As the Senate is poised to vote to repeal the Affordable Care Act and eventually come up with some sort of alternative on Tuesday, Congressman Vern Buchanan has a message for Senate Majority Leader Mitch McConnell — have a vote on legislation that would make hearing aids more affordable for Americans.
The Sarasota Republican is a co-sponsor of the “Over-the-Counter Hearing Aid Act,” a bipartisan bill that would drive down costs by allowing people with mild-to-moderate hearing loss to purchase aids without a doctor’s prescription. The legislation was included in the “FDA Reauthorization Act of 2017” which passed the House earlier this month.
“Let’s help reopen the world to seniors who struggle to hear everyday conversations with their family and friends,” Buchanan writes to McConnell. “Before the Senate adjourns for its summer recess, I urge you to pass bipartisan legislation that will make hearing aids more affordable for our nation’s seniors.”
Massachusetts Democrat Elizabeth Warren and Iowa Republican Chuck Grassley are the co-sponsors of the Senate version.
In 2016, 3.65 million hearing aids were sold in the United States. Since the average price of a hearing aid pair is $4,700, with some prices climbing as high as $8,000, according to the Huffington Post. Medicare has never paid for hearing aids; following Medicare’s lead, private insurance companies have almost always refused to pay for hearing aids as well. This means that typically the patient alone must cover the cost of a hearing aid.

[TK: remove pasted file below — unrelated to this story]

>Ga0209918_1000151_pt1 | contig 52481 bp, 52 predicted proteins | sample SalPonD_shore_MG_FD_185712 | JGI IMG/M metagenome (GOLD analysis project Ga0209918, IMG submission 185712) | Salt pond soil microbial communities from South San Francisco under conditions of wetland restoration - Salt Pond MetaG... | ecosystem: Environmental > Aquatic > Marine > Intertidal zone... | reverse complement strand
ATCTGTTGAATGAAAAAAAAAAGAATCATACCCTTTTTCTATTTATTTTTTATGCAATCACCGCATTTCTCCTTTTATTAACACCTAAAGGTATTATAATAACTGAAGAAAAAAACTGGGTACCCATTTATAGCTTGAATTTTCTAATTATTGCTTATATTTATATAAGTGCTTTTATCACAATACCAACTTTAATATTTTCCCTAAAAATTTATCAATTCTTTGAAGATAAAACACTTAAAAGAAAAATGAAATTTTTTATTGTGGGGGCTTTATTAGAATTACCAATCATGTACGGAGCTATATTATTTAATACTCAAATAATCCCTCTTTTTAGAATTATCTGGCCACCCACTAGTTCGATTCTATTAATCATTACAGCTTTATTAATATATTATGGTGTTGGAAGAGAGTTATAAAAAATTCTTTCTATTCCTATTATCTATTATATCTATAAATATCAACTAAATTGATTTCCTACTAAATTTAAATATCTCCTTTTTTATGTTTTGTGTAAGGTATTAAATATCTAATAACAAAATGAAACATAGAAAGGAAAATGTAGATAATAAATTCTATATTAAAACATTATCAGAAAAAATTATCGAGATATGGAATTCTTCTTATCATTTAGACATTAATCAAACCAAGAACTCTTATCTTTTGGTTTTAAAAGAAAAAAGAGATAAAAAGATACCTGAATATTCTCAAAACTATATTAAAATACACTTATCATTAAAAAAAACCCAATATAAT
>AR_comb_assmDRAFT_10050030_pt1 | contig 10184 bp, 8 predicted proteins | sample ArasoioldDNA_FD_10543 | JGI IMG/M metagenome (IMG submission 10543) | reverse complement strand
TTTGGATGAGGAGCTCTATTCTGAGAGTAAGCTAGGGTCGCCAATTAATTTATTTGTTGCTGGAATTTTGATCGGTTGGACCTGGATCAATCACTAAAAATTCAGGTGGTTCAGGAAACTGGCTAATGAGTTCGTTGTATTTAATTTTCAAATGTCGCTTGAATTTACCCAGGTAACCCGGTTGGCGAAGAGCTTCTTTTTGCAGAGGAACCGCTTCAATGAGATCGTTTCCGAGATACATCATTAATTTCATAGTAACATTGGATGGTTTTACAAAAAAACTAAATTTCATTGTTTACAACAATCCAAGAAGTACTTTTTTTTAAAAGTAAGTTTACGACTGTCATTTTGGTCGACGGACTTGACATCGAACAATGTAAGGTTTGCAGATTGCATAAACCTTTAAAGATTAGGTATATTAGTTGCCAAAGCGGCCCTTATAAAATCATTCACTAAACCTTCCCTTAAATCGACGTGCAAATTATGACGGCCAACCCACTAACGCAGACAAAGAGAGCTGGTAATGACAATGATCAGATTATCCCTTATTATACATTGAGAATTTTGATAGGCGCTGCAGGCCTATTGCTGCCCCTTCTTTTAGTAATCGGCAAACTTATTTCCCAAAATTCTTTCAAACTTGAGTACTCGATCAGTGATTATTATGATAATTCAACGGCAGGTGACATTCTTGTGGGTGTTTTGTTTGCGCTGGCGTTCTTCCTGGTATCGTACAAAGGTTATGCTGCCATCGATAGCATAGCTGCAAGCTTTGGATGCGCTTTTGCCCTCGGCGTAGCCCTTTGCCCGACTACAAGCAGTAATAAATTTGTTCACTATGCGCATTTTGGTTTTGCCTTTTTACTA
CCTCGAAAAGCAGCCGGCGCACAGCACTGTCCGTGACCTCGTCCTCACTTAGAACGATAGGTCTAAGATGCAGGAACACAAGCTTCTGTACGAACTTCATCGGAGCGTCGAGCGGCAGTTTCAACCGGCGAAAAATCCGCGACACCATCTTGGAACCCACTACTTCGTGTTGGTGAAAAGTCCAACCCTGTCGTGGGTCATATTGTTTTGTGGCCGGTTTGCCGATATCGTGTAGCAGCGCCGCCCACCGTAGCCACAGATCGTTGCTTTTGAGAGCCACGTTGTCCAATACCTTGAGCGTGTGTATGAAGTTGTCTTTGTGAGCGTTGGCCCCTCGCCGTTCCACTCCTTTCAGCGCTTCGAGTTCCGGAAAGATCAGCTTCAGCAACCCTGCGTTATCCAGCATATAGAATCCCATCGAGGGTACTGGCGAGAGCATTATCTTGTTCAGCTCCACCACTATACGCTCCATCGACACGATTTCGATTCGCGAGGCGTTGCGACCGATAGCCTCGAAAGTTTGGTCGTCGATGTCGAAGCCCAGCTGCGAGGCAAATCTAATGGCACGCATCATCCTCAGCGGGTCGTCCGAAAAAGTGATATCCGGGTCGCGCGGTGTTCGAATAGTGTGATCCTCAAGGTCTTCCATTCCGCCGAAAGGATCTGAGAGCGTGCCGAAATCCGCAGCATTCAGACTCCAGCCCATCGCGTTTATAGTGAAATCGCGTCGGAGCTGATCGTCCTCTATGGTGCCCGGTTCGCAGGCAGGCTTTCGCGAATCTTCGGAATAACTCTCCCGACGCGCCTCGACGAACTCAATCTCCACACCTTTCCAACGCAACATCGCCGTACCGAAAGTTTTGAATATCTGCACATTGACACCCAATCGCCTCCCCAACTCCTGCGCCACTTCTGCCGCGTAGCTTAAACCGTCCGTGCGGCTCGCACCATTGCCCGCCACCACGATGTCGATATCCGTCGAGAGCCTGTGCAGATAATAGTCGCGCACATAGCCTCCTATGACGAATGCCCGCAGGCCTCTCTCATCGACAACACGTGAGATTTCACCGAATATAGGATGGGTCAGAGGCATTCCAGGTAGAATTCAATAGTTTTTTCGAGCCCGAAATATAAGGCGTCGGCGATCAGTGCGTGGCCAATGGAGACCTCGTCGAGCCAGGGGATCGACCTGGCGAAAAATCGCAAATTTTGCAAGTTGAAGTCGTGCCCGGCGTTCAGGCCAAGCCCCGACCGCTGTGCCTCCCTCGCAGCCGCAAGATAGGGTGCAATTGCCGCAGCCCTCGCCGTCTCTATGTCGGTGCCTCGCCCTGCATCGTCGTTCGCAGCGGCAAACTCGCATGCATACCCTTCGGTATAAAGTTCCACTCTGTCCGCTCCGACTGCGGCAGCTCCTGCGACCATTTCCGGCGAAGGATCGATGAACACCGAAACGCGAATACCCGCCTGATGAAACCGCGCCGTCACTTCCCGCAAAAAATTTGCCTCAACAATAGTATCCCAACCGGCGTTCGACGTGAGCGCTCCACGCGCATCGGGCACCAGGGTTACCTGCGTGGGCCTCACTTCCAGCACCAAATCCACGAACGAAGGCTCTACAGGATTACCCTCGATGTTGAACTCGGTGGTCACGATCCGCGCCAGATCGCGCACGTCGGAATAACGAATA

Read Buchanan’s letter below:
Dear Majority Leader McConnell:
Before the Senate adjourns for its August recess, I urge you to approve House-passed legislation to make hearing aids more affordable for millions of Americans.
Nearly 50 million people have some degree of hearing loss — more than diabetes, cancer or vision impairment. The impact of hearing loss, particularly among seniors, can lead to isolation and other health problems including anxiety and depression.
Buying a hearing aid is a complex and costly process. In most cases, consumers can only buy hearing aids from audiologists or licensed hearing aid sellers after a formal medical evaluation. Because the aids are not covered by Medicare or most private insurance plans, out-of-pocket costs for a pair of hearing aids average $5,400.
The U.S. House recently passed legislation I co-sponsored to reduce the cost of hearing aids by allowing people with mild to moderate hearing loss to purchase devices without a doctor’s prescription. The Over-the-Counter Hearing Aid Act, which was included in the FDA Reauthorization Act of 2017, could lower the cost of a pair of hearing aids from several thousand dollars to only a few hundred dollars, according to The New York Times.
Moreover, in a study published earlier this month, researchers at the Johns Hopkins University School of Medicine have found that hearing aids purchased over the counter perform essentially the same as prescription hearing aids.
Let’s help reopen the world to seniors and others who struggle to hear everyday conversations with their family and friends. Washington dysfunction must not get in the way of passing this life-improving proposal. I urge swift Senate approval of this important legislation.
Member of Congress